Such Patient Centric design is evidenced in the Vertex Pharmaceuticals Orkambi Cystic Fibrosis treatment, a recipient of the Healthcare Compliance Packaging Council’s (HCPC) Compliance Package of the Year in 2016. Considerable research and patient feedback helped guide the development and commercialisation of the product and its outstanding packaging, clearly reflected in the consumer-friendly design.

Patient Centricity in Clinical study

For many years, industry focus in clinical trials was concentrated all around the data. As the industry has evolved, so has the realisation that the quality of the data is contingent upon the patient’s engagement with the investigational drug product. If the patient fails to take the medication properly, ultimately the success of the drug product is compromised and generates false or unusable trial data.

Worse yet, non-adherent patients are lost, at significant expense to financial and trial duration goals. Increasingly, sponsor companies are utilising packaging and adjacent technologies to facilitate patient engagement and feedback, in addition to spurring effective adherence, ultimately leading to better data capture and analysis.

Specifically for packaging, sponsor companies are opting not to take the traditional ‘just throw it in a bottle’ approach, but devoting the resource to develop packaging that helps facilitate a positive user experience and supports adherence. This may actually include packaging that captures information about when patients dose their medication, or may even potentially provide some level of interactivity such as a prompt to the patient to take their medication; prompt for a response as to how they feel or what they are experiencing; or further connecting the patient to interactive communication tools as part of the study.

Similarly, the structure of the study itself may be more Patient Centric in its logistical approach. As the name implies, Direct-to-Patient studies offer a way to engage study participants and reduce the burden for participants to travel frequently to clinics. These new logistical models provide a different dynamic to bringing focus to the patient, their needs and lifestyle realities, and ultimately a better and more effective treatment.

Anti-counterfeiting and supply chain security

In the developed world, patients rarely ponder whether they are receiving authentic or unadulterated medicines. However, in less developed countries, the reality of receiving ineffective, improper or even harmful medicines is a daily reality. Studies have demonstrated that in some Latin American or African countries, counterfeit medicines can comprise an estimated 30-70% of the supply. This has led to new authentication technologies to assure everyday patients that they can be confident in the medicines they are taking, increasingly leveraging the prominent use of cellular connectivity.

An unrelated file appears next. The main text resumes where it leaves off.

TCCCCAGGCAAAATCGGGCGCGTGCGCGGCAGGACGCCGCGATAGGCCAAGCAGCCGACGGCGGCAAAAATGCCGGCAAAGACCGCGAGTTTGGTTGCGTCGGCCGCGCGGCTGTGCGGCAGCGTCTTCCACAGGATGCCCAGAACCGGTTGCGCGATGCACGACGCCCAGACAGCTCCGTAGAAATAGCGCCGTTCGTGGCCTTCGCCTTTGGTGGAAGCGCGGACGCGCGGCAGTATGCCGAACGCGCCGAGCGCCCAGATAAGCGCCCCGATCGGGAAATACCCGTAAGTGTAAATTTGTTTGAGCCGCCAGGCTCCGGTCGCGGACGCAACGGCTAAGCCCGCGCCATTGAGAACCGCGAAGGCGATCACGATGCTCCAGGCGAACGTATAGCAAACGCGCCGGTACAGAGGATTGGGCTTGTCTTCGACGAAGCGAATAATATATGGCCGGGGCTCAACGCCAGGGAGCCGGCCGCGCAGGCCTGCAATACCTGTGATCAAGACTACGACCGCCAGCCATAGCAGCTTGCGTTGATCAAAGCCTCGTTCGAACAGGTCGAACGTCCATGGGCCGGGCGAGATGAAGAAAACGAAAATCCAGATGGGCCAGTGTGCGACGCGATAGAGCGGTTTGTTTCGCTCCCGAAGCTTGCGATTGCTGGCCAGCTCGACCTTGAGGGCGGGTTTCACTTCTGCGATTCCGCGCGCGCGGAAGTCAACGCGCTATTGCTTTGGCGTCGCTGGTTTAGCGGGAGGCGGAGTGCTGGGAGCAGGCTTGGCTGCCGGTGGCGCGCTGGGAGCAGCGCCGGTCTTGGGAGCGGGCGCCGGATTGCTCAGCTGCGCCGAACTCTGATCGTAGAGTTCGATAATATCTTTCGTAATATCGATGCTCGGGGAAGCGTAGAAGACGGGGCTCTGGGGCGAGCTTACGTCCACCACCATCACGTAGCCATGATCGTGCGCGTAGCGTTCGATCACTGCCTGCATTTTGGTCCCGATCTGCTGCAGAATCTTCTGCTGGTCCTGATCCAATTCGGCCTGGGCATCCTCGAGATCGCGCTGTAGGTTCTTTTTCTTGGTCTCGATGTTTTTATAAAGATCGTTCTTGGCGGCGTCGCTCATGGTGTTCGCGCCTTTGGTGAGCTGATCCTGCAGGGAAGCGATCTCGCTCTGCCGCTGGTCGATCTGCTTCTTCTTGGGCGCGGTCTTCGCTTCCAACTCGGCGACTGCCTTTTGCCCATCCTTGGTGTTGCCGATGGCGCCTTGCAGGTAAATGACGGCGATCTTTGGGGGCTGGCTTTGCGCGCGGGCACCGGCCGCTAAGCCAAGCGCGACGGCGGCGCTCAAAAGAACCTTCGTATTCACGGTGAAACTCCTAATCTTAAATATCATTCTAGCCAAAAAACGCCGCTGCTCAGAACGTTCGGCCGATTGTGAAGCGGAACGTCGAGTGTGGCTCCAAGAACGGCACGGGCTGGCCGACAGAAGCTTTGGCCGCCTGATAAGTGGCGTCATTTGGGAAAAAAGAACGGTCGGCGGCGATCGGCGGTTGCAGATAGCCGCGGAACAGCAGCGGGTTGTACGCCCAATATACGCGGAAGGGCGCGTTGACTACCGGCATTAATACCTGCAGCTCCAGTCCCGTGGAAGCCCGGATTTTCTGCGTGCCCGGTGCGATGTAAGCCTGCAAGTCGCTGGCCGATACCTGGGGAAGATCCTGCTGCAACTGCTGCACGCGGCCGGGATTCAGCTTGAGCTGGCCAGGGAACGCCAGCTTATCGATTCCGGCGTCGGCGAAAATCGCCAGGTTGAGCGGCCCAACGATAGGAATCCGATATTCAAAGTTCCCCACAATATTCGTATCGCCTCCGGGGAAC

In the United States and Europe, major effort has been undertaken to provide Serialised medicines that in principle should help authenticate the security of the pharmaceutical supply chain. Technologies are being implemented to provide registered data that can be monitored and verified. Furthermore, anti-counterfeiting technologies contained within the packaging help provide a robust and multilayered strategic approach to ensuring that the drug and its packaging are authentic and also not adulterated. These initiatives will provide a foundation for extending product assurance to emerging markets and developing countries in a patient-focused approach.

The future of Patient Centricity

With the rapid advances in consumer technology, one has to wonder how these breakthroughs will find their way into the healthcare continuum in a way that is truly Patient Centric. Published news has shown promise in interesting applications such as smart pills, providing real-time information as they travel through the body.

Technologies such as these may not be Patient Centric in the eyes of many people, however, who may find the idea of ingesting a small robot disturbing. Conversely, the broad appeal of Fitbit style technologies and Apple smart watches demonstrate that health technology can be engaging to the patient when it has a perceived value or benefit to them.

Technologies such as these can drive very positive patient behaviours – including diet and exercise, adherence to medication, real-time health monitoring and potentially data sharing if incentivised by healthcare providers, employers and insurers. Continued development in virtual reality or augmented reality opens a whole new horizon for people to manage their health, if done in a way that demonstrates value to them as the patient.

It’s about the patient

What is clear is that when companies take a measured and focused approach to understanding the patient, their needs and their circumstances, positive outcomes are realised. The industry is changing and we should be encouraged by its focus on driving positive and sustained change towards a Patient Centric outcome.